IT’S TRUE: Millennials want more, but it’s not what you think.

More than free lunch and ping pong tables in the break room. More than wearing jeans and flexible work hours. More than cool, modern offices and unlimited vacation time. Millennials wants more. So much more. Specifically, they want to feel purpose and meaning from the work that they do, and they want to feel good about the company they work for.

That’s good news for organizations who care about attracting engaged and motivated employees. Millennials are HIGHLY engaged and motivated. I did a research study to learn more about Millennials attitudes toward work engagement and burnout with about 265 Millennials, and the results indicated that Millennials get deeply engrossed in their work and even feel that the lines between who they are and what they do blur a bit. They demonstrated higher levels of engagement at this stage in their careers than older cohorts of workers.

What does this mean?

Millennials are engaged – about three times more emotionally engaged than Gen Xers! And they want to be even more engaged! They thrive on the energy generated from working on exciting projects. They are dedicated to causes and missions that make them feel that their work is important, and they exude pride for their involvement in that work. Perhaps most importantly, they are ABSORBED in their work.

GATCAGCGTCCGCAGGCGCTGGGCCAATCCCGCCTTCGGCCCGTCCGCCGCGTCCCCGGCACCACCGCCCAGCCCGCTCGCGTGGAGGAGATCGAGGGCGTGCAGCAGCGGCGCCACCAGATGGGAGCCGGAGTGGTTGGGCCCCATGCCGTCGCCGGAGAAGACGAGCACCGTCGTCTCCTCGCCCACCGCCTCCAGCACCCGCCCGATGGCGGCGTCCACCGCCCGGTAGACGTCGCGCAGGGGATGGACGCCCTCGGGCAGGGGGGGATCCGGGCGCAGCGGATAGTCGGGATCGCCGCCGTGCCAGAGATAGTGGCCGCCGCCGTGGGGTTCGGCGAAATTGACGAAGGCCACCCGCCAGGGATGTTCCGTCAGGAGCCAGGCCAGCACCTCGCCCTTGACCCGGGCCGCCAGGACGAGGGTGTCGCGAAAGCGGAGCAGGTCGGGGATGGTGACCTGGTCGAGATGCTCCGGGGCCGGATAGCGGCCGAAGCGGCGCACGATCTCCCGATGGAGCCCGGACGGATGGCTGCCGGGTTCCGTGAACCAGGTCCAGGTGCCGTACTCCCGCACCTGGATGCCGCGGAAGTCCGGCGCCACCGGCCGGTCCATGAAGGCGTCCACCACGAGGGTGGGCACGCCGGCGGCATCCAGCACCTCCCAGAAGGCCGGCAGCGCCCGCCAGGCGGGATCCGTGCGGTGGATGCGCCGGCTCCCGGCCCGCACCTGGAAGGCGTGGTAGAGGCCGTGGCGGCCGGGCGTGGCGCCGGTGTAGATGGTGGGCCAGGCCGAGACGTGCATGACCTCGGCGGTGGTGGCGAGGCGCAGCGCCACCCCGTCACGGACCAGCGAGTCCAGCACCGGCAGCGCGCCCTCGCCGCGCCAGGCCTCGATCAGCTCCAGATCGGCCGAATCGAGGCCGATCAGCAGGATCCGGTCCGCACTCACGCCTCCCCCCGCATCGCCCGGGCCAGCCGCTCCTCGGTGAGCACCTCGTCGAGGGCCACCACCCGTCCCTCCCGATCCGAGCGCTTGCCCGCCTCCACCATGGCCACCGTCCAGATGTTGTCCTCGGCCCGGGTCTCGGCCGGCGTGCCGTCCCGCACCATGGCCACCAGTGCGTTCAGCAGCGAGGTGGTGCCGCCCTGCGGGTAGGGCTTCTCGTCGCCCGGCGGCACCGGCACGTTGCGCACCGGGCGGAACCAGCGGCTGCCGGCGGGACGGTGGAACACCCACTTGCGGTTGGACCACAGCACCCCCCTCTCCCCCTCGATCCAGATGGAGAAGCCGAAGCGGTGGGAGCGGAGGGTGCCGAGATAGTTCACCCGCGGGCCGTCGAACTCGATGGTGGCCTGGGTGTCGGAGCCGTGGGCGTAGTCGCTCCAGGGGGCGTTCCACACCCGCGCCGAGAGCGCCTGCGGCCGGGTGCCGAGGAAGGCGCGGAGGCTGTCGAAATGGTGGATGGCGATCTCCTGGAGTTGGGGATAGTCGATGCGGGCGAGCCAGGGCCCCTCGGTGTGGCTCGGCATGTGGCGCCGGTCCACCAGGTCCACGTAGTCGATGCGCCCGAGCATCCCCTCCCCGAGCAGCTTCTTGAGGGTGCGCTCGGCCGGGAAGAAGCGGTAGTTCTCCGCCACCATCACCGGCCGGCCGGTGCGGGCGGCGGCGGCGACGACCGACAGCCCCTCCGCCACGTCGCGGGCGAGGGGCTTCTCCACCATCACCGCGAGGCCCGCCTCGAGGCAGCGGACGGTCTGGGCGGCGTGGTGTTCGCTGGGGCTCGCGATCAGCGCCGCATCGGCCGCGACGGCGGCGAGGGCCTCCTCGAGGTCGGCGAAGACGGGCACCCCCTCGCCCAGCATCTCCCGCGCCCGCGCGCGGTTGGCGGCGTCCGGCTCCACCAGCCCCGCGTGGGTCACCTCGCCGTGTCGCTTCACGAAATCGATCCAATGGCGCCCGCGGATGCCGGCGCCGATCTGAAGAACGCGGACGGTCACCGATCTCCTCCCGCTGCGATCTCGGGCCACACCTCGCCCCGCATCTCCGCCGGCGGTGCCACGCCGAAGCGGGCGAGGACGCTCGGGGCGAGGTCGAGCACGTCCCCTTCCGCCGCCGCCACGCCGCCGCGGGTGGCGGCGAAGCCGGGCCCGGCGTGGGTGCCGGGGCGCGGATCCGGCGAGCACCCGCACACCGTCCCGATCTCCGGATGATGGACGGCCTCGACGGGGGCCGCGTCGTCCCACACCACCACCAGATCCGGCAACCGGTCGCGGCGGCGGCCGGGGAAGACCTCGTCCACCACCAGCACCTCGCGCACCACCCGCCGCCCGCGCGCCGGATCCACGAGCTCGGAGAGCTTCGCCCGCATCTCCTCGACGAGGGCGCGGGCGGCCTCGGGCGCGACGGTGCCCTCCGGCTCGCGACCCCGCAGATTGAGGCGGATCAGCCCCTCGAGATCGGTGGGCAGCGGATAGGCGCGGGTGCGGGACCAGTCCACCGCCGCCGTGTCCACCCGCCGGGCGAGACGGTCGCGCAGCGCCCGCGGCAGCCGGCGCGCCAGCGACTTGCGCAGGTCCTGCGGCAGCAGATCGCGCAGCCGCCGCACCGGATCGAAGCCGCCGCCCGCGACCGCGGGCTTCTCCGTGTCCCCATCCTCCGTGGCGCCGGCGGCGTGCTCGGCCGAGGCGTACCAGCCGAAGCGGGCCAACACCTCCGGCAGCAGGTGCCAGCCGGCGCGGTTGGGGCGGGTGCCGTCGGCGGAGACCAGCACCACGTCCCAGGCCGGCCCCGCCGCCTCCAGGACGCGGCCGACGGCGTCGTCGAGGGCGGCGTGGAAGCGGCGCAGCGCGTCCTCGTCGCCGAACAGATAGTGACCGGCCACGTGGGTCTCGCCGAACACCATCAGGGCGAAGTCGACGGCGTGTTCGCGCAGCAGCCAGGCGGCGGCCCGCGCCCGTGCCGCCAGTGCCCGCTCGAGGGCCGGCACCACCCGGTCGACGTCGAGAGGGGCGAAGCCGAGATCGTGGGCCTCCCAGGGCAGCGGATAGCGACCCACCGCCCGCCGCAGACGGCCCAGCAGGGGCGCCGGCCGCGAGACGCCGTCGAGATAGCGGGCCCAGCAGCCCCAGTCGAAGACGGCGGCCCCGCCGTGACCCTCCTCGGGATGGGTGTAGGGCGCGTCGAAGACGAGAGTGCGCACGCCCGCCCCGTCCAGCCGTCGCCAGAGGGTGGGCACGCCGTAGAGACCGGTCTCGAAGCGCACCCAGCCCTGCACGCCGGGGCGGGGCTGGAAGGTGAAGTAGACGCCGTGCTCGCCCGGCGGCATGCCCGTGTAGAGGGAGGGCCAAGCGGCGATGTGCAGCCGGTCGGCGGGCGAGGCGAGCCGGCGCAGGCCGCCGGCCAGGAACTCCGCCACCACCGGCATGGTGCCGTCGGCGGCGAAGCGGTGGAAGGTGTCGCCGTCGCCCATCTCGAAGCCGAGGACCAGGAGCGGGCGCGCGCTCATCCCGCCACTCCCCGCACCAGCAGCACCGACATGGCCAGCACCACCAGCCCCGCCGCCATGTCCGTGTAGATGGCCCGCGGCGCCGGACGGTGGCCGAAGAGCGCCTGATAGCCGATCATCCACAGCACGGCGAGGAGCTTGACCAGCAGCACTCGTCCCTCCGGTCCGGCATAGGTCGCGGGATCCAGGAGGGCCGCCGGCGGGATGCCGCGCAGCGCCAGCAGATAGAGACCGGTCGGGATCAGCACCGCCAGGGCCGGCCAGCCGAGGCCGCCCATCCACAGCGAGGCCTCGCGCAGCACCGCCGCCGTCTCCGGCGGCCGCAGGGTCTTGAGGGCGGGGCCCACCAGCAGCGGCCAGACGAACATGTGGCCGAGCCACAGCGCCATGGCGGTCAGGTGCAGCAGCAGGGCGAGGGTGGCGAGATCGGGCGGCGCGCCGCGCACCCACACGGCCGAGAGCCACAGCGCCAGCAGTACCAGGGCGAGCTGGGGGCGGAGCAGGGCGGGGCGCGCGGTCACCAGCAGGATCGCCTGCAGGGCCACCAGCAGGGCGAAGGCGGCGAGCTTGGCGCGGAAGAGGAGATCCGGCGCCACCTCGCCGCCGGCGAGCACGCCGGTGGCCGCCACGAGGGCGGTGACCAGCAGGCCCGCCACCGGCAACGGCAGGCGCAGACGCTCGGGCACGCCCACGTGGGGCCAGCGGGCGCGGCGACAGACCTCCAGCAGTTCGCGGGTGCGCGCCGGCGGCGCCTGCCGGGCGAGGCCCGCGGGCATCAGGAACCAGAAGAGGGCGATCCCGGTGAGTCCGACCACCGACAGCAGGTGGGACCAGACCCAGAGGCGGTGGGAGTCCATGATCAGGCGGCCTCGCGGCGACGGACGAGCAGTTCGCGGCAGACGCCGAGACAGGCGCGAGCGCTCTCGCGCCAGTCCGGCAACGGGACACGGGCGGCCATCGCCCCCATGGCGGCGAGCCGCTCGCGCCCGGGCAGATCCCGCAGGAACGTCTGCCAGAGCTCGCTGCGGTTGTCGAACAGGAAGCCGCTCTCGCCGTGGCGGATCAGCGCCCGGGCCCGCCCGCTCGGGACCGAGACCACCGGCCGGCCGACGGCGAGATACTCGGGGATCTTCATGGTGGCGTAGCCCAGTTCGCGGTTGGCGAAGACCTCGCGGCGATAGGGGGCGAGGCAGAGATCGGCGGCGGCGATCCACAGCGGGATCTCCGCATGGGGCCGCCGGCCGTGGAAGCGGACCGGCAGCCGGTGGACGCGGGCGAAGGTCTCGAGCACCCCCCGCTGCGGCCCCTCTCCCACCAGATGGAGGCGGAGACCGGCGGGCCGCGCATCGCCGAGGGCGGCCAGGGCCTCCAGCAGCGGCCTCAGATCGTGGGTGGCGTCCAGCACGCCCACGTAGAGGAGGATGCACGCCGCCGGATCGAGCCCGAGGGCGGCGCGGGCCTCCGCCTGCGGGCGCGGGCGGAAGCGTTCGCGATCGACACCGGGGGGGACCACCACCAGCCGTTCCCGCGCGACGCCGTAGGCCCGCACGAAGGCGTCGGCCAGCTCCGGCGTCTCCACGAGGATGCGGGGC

How can organizations nurture this engagement to keep their Millennial employees and help them avoid burnout?

My first recommendation is to focus on interventions that develop and sustain dedication. This variable carried the most importance in engagement, and is characterized by a person experiencing a sense of importance, value, and pride in their work (Schaufeli, Bakker, & Salanova, 2006). One organization I work with is reworking their total rewards program to provide the recognition and incentives that appeal more to Millennials, like professional development opportunities, sabbatical time to do volunteer work, and investment in continuing education. Most organizations immediately think of basic compensation as the most effective lever for creating engagement, but SURPRISE… it’s not. Compensation typically falls 4th in employees’ ranking of important job factors (, 2015).

Another way I’m exploring the Millennial experience of dedication and social action is by attending MCON 2017 this year in Washington, D.C. ( While it’s an obvious fit for non-profit organizations who desire to know more about connecting with Millennials and sharing ideas about causes, it is likewise crucial that for-profit organizations get in on the social cause dialogue. Why? Because 90% of consumers would switch to a brand that was associated with a social or environmental cause. And 62% of people surveyed would work for a company with a clear CSR, even for a lower salary (, 2015). Clearly, organizations who evolve with Millennials will have to join them in doing good while doing business.

Interested in an assessment of your organization’s strategy around attracting, developing, and retaining Millennial talent? Contact me to start the conversation!